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Do Strong Fences Make Strong Neighbors?

Desai, Mihir A. and Dharmapala, Dhammika


Many features of U.S. tax policy towards multinational firms — including the governing principle of capital export neutrality, the byzantine system of expense allocation, and anti-inversion legislation — reflect the intuition that building “strong fences” around the United States advances American interests. This paper examines the interaction of a strong fences policy with the increasingly important global markets for corporate residence, corporate control and corporate equities. These markets provide opportunities for entrepreneurs, managers, and investors to circumvent a strong fences policy. The paper provides simple descriptive evidence of the growing importance of these markets and considers the implications for U.S. tax policy.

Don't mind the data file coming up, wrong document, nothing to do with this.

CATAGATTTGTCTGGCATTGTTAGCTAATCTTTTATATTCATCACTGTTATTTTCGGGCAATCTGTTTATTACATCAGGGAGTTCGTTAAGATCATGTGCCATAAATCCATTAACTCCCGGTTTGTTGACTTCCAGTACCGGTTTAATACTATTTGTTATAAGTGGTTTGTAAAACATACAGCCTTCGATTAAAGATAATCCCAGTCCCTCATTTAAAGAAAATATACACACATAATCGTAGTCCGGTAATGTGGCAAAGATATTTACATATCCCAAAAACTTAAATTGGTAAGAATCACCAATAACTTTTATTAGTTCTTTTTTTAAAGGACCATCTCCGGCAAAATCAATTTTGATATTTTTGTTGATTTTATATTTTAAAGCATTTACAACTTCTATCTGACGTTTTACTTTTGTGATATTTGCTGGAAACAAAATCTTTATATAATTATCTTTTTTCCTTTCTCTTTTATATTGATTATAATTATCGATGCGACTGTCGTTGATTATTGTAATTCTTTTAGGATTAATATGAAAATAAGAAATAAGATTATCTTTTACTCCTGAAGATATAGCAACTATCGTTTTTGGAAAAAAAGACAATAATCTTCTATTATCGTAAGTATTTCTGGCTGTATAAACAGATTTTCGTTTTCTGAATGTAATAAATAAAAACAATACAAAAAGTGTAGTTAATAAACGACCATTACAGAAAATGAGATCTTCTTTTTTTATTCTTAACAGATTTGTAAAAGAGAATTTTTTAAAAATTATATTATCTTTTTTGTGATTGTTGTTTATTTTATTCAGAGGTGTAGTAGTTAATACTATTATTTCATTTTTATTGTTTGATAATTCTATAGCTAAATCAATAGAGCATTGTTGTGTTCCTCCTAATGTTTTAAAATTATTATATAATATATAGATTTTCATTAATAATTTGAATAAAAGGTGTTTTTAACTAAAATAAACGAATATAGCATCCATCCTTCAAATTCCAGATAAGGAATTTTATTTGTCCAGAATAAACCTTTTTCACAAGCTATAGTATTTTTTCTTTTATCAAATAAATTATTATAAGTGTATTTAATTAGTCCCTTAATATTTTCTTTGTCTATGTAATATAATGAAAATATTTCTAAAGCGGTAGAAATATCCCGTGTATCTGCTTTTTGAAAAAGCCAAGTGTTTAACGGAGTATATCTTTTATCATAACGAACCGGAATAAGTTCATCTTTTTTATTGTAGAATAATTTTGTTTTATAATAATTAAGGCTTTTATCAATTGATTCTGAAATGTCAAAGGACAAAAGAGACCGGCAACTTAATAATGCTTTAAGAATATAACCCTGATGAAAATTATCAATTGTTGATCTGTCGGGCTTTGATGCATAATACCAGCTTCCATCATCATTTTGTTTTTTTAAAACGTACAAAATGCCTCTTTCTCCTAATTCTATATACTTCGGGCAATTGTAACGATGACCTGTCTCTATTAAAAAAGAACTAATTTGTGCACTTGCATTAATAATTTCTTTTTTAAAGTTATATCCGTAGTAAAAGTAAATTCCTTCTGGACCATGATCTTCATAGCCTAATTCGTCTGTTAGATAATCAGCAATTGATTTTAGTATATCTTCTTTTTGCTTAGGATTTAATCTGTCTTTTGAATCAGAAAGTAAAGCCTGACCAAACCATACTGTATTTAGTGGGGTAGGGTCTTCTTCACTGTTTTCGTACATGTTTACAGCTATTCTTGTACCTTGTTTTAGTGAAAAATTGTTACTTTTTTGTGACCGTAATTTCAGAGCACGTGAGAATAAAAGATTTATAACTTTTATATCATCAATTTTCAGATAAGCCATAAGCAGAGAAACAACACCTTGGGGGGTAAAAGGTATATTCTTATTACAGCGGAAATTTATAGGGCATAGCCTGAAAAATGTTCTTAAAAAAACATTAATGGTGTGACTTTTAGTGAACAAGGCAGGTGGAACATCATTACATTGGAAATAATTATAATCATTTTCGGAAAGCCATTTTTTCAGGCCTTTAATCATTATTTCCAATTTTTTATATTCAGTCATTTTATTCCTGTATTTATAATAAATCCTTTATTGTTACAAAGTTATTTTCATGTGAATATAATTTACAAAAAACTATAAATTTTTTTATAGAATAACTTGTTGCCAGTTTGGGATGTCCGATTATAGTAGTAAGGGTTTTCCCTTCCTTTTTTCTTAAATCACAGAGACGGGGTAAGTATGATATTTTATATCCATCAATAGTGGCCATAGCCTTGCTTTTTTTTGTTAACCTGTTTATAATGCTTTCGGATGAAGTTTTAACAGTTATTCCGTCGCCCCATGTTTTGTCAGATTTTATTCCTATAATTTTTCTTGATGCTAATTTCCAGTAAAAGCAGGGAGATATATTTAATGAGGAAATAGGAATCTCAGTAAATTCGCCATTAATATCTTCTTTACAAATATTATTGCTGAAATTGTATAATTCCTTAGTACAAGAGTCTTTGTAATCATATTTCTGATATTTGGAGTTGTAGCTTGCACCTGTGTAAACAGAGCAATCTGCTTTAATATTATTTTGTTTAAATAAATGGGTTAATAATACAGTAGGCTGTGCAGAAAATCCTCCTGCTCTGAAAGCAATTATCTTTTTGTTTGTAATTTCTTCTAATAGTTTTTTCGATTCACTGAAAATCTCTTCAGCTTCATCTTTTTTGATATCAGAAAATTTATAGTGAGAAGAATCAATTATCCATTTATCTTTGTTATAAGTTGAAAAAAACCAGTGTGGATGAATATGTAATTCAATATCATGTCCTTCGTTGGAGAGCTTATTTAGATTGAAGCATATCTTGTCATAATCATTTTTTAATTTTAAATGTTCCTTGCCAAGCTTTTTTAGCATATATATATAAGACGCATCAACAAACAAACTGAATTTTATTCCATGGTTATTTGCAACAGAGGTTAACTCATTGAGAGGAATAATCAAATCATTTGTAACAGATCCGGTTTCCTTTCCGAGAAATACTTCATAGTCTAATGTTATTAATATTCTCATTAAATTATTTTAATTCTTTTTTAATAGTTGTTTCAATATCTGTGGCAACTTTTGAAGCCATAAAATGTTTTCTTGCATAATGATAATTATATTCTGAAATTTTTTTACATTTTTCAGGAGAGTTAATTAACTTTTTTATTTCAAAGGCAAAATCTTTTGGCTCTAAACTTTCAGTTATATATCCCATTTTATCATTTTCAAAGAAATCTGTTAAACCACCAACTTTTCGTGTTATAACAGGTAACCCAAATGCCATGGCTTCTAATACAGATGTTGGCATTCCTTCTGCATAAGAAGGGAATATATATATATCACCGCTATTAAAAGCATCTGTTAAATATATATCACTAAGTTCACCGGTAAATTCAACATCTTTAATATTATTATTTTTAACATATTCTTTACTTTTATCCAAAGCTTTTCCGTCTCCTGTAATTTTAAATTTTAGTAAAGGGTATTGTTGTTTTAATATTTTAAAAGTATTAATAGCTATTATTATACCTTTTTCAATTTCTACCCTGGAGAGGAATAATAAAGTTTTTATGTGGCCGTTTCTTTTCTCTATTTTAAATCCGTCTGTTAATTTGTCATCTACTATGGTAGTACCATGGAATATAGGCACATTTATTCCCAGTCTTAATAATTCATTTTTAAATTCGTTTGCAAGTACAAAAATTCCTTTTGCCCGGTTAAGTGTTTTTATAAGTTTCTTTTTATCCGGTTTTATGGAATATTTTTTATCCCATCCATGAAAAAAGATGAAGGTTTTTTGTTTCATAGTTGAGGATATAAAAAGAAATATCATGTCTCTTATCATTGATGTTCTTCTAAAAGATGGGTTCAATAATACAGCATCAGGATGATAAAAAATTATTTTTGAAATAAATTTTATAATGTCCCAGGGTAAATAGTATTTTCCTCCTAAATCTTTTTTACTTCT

Desai, Mihir A. and Dharmapala, Dhammika (2010), Do Strong Fences Make Strong Neighbors?, National Tax Journal, 63:4, pp. 723-40

DOI: dx.doi.org/10.17310/ntj.2010.4.07